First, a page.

Tranquility envelops the spirit upon entering the Mauna Kea’s guest check-in reception area                                                          Photo Credit: Tom Wilmer

The centerpiece of the resort’s setting is the seductive beauty of crescent-shaped Kauna’oa Bay–and the fine-dining establishment, Manta, overlooking the bay with ultra-romantic al fresco dining.


An LGBT couple enjoys brunch at Manta Restaurant at Mauna Kea Beach Hotel on the Big Island, Hawaii.

Brunch at Mauna Kea Beach Hotel’s Manta restaurant out on the Pavilion.

Whether or not you’re staying at the Mauna Kea Beach Hotel, Manta is a killer place for a bayside buffet breakfast, Sunday brunch, and of course a romantic dinner date—ideally out on the pavilian overlooking the bay, framed by palms and plumeria.

That’s the big story—the nuances that make Manta a must-do are predicated on the chefs’ culinary philosophies that honor and meld the multi-ethnic roots of the islanders, along with paying homage to the Hawaiian’s Polynesian roots through utilization of “canoe crops”.


Manta and Pavilion Wine Bar sunset dining

Manta is Mauna Kea Bech Hotel’s fine dining with sunset a most romantic time

Sourcing local/fresh from the farmer and sea are anchors of the culinary arts at Manta.

Manta sources everything imaginable from Big Island farmers, and the restaurant even put on special dinners—shades of a wine maker dinner–where a farmer or two will join the festivities and talk-story about their passion for producing fresh, local, healthy food with Manta’s dinner guests.

Seafood doesn’t get any fresher, as the local fishermen’s catch is delivered daily to the kitchen’s back door.


Mauna Kea Resort's Rio Miceli, Executive Sous Chef. Photo Credit: Tom Wilmer

Mauna Kea Beach Hotel’s Rio Miceli, Executive Sous Chef. Photo Credit: Tom Wilmer

Executive Sous Chef, Rio Miceli was raised on the island but honed his craft in Healdsburg, California, and subsequently fine tuned his skills at the New England Culinary School before returning to settle in on the Big Island.

Miceli’s duties include menu development, and innovations at Manta as well as the resort’s other dining venues.

A taste of Manta’s culinary offerings include a killer Kona Kampachi Sashimi and the Keohole Lobster Papperdelle with garlic cream, summer squash and pork belly lardon for starters.

Tempting entrees include Hawaiian Sweet Potato Encrusted Ahi, and the Mac Nut Encrusted Mahi Mahi.



Wendle Lesher Director of Food & Beverage at the Mauna Kea Resort and neighboring Hapuna Resort

Wendle Lesher Director of Food & Beverage at the Mauna Kea Resort and neighboring Hapuna Resort


Wendle Lesher, Director of Food & Beverage at the Mauna Kea and the neighboring sister property Hapuna Beach Resort, works with Miceli developing innovative new dishes.

Lesher also drives creativity in partnership with the mixologists, and plans special culinary events. Lesher’s latest passion is working with local beekeepers.

In addition to doing his part to provide onsite beehive habitats, the distinctive and incredibly flavorful Mauna Kea honey is utilized by the chefs and is available for purchase by the guests.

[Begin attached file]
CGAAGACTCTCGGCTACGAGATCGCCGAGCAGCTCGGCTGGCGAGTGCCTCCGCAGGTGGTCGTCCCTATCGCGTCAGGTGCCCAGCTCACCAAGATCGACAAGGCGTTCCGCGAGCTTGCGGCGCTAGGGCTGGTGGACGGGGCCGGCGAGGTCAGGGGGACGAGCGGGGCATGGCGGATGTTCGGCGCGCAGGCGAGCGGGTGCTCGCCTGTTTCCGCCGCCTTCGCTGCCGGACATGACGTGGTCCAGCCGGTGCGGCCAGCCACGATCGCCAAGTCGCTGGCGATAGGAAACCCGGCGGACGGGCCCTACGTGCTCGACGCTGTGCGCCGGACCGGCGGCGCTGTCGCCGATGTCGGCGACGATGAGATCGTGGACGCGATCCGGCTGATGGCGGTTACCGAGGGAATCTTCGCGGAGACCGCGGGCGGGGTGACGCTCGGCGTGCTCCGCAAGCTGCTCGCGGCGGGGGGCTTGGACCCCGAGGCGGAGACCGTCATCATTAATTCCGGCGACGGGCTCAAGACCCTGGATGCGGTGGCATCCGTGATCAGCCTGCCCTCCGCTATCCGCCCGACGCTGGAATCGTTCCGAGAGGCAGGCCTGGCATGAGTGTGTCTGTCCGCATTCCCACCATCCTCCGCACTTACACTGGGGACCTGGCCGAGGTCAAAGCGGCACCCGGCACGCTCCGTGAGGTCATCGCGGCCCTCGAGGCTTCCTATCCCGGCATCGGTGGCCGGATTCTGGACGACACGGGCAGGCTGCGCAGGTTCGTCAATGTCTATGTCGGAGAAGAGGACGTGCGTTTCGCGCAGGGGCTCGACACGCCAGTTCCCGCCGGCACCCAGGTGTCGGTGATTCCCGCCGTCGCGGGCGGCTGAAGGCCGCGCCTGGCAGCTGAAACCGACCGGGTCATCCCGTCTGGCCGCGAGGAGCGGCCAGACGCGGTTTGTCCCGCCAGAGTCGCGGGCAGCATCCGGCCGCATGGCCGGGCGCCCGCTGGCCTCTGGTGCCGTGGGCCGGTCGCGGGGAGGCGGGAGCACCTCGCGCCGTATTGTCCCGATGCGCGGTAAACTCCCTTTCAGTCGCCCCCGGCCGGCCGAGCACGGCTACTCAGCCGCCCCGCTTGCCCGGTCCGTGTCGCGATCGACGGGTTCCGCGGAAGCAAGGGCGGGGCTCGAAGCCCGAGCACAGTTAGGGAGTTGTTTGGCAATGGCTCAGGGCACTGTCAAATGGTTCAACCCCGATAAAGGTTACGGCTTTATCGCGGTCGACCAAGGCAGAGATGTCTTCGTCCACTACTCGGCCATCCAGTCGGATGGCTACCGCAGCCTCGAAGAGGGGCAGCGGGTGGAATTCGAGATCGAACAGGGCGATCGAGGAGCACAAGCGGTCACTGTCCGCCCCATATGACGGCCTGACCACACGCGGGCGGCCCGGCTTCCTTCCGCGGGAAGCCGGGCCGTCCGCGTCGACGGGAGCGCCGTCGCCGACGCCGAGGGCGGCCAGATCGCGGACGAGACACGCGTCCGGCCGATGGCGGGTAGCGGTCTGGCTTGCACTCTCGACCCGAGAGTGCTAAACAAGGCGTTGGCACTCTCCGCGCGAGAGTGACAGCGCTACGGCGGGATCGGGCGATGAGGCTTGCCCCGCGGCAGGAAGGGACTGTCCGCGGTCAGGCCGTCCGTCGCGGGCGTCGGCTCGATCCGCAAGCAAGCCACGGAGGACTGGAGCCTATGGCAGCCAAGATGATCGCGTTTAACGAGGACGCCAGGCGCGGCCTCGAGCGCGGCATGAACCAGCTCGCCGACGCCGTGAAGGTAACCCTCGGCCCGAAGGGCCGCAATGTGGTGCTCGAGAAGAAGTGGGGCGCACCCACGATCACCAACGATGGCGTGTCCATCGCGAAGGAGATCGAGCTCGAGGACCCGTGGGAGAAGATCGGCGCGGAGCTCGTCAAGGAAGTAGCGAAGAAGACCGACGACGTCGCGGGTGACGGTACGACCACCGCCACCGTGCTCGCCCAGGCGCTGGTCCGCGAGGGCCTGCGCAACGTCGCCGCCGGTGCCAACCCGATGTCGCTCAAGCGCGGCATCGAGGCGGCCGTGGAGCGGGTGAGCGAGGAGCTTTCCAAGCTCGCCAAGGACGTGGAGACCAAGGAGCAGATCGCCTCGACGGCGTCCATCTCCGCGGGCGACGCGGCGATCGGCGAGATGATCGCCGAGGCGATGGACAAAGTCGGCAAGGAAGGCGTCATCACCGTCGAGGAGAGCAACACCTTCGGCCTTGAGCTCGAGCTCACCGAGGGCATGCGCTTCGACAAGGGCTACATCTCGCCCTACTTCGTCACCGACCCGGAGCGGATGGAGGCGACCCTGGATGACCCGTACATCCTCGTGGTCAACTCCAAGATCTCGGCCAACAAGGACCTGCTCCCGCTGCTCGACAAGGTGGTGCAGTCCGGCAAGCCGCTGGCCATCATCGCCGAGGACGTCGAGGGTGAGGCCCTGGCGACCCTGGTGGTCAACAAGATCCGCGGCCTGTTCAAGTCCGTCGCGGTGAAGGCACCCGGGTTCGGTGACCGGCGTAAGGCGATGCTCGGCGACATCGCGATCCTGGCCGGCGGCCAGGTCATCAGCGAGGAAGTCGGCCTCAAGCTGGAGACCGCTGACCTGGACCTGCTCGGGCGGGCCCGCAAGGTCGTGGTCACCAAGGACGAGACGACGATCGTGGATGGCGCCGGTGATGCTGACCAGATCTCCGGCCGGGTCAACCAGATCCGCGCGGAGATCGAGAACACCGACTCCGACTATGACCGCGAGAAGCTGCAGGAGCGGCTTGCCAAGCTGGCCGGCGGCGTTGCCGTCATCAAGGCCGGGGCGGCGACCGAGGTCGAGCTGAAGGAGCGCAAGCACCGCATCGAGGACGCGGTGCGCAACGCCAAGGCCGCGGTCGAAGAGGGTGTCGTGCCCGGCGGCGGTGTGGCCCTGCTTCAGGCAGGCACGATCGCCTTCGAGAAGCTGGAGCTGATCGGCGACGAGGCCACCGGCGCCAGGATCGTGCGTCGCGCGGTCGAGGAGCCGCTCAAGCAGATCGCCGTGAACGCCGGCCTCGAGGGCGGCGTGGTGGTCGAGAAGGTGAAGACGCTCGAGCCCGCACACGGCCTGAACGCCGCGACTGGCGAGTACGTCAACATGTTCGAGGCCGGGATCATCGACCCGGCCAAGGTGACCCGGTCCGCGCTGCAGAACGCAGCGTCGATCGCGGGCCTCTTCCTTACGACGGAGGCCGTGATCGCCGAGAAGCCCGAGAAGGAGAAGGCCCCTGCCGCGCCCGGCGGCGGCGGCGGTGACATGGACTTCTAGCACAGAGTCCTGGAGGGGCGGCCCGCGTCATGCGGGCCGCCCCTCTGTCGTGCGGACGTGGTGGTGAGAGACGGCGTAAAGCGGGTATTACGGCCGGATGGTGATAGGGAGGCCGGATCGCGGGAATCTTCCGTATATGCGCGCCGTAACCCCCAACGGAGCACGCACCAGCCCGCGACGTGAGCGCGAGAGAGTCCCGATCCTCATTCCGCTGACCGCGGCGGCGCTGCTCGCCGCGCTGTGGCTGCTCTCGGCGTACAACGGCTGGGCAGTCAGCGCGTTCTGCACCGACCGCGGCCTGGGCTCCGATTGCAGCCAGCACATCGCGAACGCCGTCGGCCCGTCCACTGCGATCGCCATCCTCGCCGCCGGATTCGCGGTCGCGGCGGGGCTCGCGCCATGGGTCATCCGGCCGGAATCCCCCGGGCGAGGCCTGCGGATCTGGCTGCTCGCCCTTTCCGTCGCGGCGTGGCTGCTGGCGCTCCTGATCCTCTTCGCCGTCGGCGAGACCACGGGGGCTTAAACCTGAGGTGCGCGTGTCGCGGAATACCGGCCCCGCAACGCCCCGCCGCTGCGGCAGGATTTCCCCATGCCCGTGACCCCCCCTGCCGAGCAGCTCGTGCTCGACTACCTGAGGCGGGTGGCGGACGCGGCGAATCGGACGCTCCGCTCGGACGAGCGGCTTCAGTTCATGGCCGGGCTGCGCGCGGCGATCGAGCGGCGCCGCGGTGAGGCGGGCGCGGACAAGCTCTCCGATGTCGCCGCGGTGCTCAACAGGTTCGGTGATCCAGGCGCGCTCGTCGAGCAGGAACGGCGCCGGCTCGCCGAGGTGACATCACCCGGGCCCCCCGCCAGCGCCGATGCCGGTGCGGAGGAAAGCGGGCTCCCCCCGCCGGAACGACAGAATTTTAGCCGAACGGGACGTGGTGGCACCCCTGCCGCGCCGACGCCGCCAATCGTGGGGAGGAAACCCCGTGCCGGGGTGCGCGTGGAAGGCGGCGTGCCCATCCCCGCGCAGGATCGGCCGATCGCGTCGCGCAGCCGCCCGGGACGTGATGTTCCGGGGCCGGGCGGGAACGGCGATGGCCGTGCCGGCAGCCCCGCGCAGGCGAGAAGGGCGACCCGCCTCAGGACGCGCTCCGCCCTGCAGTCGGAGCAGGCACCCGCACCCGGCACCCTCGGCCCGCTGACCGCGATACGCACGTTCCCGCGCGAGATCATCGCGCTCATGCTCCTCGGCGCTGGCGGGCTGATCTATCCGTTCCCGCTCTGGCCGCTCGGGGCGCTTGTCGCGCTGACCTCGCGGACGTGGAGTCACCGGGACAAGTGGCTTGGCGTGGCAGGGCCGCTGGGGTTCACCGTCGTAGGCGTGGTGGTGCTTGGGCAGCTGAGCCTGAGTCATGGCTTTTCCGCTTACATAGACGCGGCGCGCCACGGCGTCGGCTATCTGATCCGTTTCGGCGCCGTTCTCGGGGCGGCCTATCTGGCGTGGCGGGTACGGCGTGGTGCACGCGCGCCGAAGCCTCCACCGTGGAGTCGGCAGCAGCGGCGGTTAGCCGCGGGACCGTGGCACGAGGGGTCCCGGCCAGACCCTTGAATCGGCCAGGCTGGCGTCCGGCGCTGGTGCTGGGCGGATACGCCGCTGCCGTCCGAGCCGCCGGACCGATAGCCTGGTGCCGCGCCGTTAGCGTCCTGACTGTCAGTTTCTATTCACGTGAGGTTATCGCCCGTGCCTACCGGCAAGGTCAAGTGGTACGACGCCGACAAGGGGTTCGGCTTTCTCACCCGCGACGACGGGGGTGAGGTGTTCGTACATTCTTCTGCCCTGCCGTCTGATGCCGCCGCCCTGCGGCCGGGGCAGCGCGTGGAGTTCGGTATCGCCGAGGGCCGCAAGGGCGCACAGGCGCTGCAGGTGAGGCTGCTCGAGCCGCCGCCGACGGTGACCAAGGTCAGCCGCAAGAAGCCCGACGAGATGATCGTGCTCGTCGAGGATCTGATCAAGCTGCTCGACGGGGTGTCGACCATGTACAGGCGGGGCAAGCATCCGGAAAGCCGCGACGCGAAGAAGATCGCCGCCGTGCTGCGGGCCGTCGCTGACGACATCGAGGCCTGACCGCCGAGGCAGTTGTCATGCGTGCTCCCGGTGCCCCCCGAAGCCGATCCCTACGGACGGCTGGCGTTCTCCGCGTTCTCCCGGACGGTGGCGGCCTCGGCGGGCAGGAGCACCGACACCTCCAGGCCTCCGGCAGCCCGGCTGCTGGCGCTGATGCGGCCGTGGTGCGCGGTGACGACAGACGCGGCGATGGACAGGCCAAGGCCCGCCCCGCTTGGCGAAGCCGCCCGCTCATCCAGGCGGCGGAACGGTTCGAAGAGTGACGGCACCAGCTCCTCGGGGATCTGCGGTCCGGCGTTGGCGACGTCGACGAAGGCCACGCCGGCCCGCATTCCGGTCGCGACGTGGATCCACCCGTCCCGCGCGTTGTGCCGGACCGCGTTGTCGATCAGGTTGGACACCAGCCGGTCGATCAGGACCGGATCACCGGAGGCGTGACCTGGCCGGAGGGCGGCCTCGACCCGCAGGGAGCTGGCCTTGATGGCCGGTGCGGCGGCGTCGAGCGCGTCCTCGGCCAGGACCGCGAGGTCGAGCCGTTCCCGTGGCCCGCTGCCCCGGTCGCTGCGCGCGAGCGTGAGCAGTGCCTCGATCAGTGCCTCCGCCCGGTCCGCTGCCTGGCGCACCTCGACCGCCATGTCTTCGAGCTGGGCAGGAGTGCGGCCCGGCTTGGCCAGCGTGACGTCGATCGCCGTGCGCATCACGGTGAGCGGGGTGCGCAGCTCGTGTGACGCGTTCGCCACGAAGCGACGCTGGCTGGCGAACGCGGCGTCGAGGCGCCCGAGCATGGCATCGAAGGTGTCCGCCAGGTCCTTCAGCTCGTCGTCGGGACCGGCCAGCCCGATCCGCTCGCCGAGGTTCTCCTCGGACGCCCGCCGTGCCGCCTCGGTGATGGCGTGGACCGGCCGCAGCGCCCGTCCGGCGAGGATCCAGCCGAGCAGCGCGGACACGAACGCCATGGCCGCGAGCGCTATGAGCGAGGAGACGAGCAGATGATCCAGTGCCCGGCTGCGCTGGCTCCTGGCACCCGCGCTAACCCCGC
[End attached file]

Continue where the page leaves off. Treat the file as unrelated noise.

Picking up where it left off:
Click here to listen to Rio Miceli and Wendle Lesher talk about their culinary passions on the KCBX/NPR podcast.



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Manta and Pavilion Wine Bar at Mauna Kea Resort

Manta and Pavilion Wine Bar at Mauna Kea Resort

Lim Family Luau dancers at the Mauna Kea Resort Hotel

The Big Island’s Luau at the Mauna Kea Resort—a reverence for Hawaiian song and dance

Culture Editor Tom Wilmer reports from the Big Island of Hawaii–


The Lim family Luau has been performing at the Mauna Kea Beach Hotel since Laurance Rockefeller opened the resort in the mid-1960s. Today the luau is the oldest, continuously operating show on the Big Island of Hawaii.


Lorna Lim talks story about her family’s passion (3rd generation) for performing authentic song, hula dance, and tales of old Hawaii. You don’t have to stay at the Mauna Kea to attend the luau, but the resort hotel is a highly recommended place to stay if you’re planning a visit to the Big Island.


Located on the Kohala Coast approximately 24 miles from Kailua/Kona Airport, the Mauna Kea has the insular feel of a private island oasis.


Highlights of the resort include its eye-catching mid-century architecture that has deftly not only stood the test of time, it remains a classic, and its lines are timeless. A big draw is the location, as the resort fronts on one of the Big Island’s most beautiful beaches. The beachfront is wide and sprawling but intimate at the same time.

Sundown at the Mauna Kea Resort on the Big Island of Hawaii. Photo Credit: Tom Wilmer

Sundown at the Mauna Kea Resort on the Big Island of Hawaii. Photo Credit: Tom Wilmer


Culinary offerings are outstanding as well. Manta is the fine dining establishment, but like everything in the islands, casual is the rule. Back in the day, ties for men were requisite for dinner…but fortunately that’s a page from the past.


Speaking of dining, the luau includes a killer buffet dinner. The sprawling array of fresh, local faire is worth the price of admission all on its own.


The offerings are equal if not better than what you’d find at a fine sit-down restaurant almost anywhere on the island.